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Things to think about when buying a van

Small and medium vans are a cornerstone of British business, from couriers to builders, home delivery to parts and stock supplies. The most famous of these, the Ford Transit, proudly claims to be the ‘backbone of Britain’. But how do you go about buying a van and what features should you consider when making your choice?

Buying a van for different uses

The most important consideration when buying a van is what you will be using it for. Different vans are better suited to different uses, from carrying large loads to carrying people, from lots of short local trips to long haul, long distance deliveries. You should carefully consider exactly how it will be used before buying a van.

Buying a van for different loads

Obviously, the bigger the load, the bigger the van you will need, and the market has a huge range from small vans such as the Peugeot Partner to larger vans such as the Peugeot Boxer or the ubiquitous Transit. For even larger loads, you can consider vans with longer wheelbases and higher roofs to maximise load space, while for heavier loads there are models available with double wheels at the back to take the extra weight.

The larger the load, the bigger the engine size your will need when buying a van, but conversely, for smaller vans on local trips, you should look for the smallest engine size to cut your fuel consumption and road tax bill.

The type of load you need to move will also influence the door arrangement you need. Some vans come with sliding side doors for easy access, while others have additional load features, such as built in hoists or rollers on the floor, for better manoeuvrability of heavy items. Heavy loads may also demand power steering.

Buying a van for different distances

Fuel will be one of your biggest running costs, so you need to seriously consider the size of the engine. If you are mainly doing short trips and local deliveries, you will want a van that is economic on the local roads. If your are forever up and down the country making long distance deliveries, then you will want a van with strong motorway fuel economy.

You also need to think about comfort. If your van is only used for short trips then this is not so much of an issue. However, although a van is a utility vehicle if your drivers are spending long periods of time at the wheel, then you have a duty to provide a comfortable cab with features such as a music system and air conditioning.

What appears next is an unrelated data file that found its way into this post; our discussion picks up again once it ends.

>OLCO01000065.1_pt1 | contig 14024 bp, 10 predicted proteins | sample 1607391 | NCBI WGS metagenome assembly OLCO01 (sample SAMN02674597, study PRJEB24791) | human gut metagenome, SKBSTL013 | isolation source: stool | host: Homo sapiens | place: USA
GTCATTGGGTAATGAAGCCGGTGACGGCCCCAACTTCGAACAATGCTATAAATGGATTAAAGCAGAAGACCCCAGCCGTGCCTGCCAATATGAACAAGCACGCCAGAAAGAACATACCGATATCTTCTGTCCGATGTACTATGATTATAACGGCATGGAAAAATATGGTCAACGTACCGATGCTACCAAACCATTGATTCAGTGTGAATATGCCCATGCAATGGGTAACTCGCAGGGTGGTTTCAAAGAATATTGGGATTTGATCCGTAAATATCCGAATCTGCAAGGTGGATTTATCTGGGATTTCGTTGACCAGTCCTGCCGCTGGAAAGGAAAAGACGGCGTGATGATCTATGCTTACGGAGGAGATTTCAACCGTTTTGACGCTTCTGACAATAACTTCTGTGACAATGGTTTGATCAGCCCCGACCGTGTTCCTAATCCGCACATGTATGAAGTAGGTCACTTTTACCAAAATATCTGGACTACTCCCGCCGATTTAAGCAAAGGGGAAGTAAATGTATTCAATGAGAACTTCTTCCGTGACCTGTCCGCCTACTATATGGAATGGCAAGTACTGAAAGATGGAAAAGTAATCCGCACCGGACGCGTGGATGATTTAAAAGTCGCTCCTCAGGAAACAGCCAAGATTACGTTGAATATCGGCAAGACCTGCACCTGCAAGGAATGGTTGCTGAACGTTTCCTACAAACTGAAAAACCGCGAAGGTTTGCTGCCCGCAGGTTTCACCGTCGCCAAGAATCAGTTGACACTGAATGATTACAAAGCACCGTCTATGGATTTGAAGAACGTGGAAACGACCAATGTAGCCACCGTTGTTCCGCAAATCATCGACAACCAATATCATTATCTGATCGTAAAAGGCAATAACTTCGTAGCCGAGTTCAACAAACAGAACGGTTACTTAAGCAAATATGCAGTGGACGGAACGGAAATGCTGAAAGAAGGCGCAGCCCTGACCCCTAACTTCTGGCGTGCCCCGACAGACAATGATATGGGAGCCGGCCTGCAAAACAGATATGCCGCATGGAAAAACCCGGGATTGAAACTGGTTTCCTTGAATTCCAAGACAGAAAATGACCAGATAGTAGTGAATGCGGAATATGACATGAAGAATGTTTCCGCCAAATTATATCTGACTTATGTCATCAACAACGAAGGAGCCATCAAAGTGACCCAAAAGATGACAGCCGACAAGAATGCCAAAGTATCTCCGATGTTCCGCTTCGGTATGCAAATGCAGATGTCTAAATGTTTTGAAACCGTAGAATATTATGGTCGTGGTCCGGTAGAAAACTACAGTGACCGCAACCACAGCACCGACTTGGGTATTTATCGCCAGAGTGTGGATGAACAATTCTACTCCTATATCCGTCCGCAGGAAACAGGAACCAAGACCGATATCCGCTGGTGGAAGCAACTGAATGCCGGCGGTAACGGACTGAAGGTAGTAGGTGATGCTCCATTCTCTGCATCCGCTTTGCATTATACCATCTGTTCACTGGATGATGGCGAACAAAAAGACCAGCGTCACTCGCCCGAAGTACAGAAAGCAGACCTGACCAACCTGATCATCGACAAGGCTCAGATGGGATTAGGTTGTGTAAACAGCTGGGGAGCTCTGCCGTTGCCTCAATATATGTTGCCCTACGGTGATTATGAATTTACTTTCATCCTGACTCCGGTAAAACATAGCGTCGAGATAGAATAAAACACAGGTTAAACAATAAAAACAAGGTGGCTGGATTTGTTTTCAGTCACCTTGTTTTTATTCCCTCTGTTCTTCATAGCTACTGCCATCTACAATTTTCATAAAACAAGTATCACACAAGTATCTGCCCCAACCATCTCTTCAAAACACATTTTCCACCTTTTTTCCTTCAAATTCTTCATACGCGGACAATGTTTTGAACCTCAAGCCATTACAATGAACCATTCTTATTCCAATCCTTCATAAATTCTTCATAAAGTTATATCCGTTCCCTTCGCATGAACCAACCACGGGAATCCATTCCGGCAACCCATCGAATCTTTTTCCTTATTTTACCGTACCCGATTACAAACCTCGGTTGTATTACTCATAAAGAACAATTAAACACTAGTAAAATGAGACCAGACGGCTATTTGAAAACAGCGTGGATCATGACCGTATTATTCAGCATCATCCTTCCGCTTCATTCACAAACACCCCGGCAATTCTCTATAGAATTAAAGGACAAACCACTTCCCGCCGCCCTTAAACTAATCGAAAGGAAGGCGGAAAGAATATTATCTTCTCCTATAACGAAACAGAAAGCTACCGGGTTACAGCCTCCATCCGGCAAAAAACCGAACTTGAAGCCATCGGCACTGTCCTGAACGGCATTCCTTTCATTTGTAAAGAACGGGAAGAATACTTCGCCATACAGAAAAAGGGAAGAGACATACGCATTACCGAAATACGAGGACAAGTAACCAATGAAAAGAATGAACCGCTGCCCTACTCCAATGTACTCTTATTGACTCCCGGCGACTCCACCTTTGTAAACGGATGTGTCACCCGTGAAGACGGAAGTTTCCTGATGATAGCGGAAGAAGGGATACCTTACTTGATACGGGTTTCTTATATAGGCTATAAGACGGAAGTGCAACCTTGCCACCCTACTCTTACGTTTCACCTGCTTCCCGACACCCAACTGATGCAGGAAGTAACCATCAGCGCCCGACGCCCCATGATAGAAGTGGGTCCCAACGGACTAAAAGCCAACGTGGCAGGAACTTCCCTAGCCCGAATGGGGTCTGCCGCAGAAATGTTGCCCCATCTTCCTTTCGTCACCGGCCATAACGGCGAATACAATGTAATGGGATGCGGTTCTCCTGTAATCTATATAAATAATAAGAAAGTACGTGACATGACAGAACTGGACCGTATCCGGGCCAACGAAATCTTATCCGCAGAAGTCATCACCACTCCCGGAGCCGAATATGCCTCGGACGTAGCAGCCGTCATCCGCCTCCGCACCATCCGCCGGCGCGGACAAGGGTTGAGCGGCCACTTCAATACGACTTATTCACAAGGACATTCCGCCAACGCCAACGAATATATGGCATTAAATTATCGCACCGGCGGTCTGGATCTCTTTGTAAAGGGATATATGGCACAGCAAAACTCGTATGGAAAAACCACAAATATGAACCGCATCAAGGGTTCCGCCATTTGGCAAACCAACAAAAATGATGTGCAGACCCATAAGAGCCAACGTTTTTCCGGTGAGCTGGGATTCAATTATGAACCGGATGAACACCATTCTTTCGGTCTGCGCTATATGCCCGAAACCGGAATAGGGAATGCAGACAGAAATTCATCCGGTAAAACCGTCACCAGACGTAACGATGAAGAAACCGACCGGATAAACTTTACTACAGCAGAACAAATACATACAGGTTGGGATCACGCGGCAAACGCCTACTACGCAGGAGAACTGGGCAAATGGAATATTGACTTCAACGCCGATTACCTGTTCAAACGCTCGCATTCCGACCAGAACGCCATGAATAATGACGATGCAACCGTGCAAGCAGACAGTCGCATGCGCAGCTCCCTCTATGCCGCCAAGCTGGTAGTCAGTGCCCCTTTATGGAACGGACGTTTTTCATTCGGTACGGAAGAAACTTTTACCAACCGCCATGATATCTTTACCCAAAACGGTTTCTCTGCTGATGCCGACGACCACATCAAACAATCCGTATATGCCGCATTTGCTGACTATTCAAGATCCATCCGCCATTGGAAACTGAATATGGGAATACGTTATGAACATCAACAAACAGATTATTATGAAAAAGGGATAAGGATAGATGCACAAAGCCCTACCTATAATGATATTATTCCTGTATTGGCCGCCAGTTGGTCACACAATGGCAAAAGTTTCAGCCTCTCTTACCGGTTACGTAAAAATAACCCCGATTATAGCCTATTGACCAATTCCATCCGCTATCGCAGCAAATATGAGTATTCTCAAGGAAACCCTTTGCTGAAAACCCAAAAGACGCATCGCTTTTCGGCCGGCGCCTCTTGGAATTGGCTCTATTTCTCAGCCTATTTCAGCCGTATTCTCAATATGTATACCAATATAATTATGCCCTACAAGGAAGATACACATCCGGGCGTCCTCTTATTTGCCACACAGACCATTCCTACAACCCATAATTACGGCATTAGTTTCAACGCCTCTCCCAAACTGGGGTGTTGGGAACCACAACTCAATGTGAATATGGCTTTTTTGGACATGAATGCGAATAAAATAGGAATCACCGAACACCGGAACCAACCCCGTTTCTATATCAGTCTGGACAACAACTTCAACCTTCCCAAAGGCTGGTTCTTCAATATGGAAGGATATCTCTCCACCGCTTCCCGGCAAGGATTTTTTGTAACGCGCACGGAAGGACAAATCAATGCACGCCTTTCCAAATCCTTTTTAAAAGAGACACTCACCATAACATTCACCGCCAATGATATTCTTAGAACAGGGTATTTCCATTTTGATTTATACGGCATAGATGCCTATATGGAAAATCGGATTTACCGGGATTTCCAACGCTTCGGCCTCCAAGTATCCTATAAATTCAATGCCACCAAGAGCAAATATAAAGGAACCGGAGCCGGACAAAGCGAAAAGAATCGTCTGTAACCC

Van security

If you work or deliver in a rough area, or transport valuable cargo or tools, then you will want a van with high levels of security. Make sure that the cab can be locked independently from the load area, so that each is secure when the other is unattended. It is not unheard of for vans to be driven away while they are being unloaded, or even targeted by sneak thieves at traffic lights.

Setting your van budget

Budgeting for a new van can be a real headache. How much you have to spend will determine whether you can buy a brand new van or have to settle for second hand. As a rule, vans do not depreciate that quickly, so a new van can be a good investment for your business. New vans will also come with the reassurance of warranties and dealer back up and will not need an MOT for the first few years.

That said, a low mileage second hand van may give you more for your money than a brand new one, with higher spec and better features. If you are buying a van that is second hand, always insist on a full service history to prove that your van has been well maintained and cared for.

Your van buying budget should not only include the cost of buying a van, but also the ongoing running costs of fuel, tyres, servicing and maintenance. You will also need to consider the insurance group of your van to get the lowest possible running costs. If you are buying a van on finance, you will need to factor in the additional monthly costs of the repayments.

Need, want, like

A good way to weigh up your options when buying a van is to break your list into three sections – need, want and would like. The ‘need’ part should include all the factors that your van must have for your daily operations, such as size, passenger numbers etc. The ‘want’ part will include factors such as fuel economy and low insurance costs. Finally the ‘would like’ part will include the optional extras you would get in an ideal world, such as air con and a good stereo.

By using this system, you will not be swayed by frivolous extras and can focus clearly on what is important. Nonetheless, you should try and get as far down your list as possible.

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